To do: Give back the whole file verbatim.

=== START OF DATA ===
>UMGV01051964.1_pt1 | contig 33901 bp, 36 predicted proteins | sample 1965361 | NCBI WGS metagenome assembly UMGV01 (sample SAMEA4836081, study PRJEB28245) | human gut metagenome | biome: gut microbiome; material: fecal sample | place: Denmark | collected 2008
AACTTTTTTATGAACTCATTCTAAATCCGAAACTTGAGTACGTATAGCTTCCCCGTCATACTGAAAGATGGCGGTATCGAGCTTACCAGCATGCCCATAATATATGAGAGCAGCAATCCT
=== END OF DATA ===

>UMGV01051964.1_pt1 | contig 33901 bp, 36 predicted proteins | sample 1965361 | NCBI WGS metagenome assembly UMGV01 (sample SAMEA4836081, study PRJEB28245) | human gut metagenome | biome: gut microbiome; material: fecal sample | place: Denmark | collected 2008
AACTTTTTTATGAACTCATTCTAAATCCGAAACTTGAGTACGTATAGCTTCCCCGTCATACTGAAAGATGGCGGTATCGAGCTTACCAGCATGCCCATAATATATGAGAGCAGCAATCCT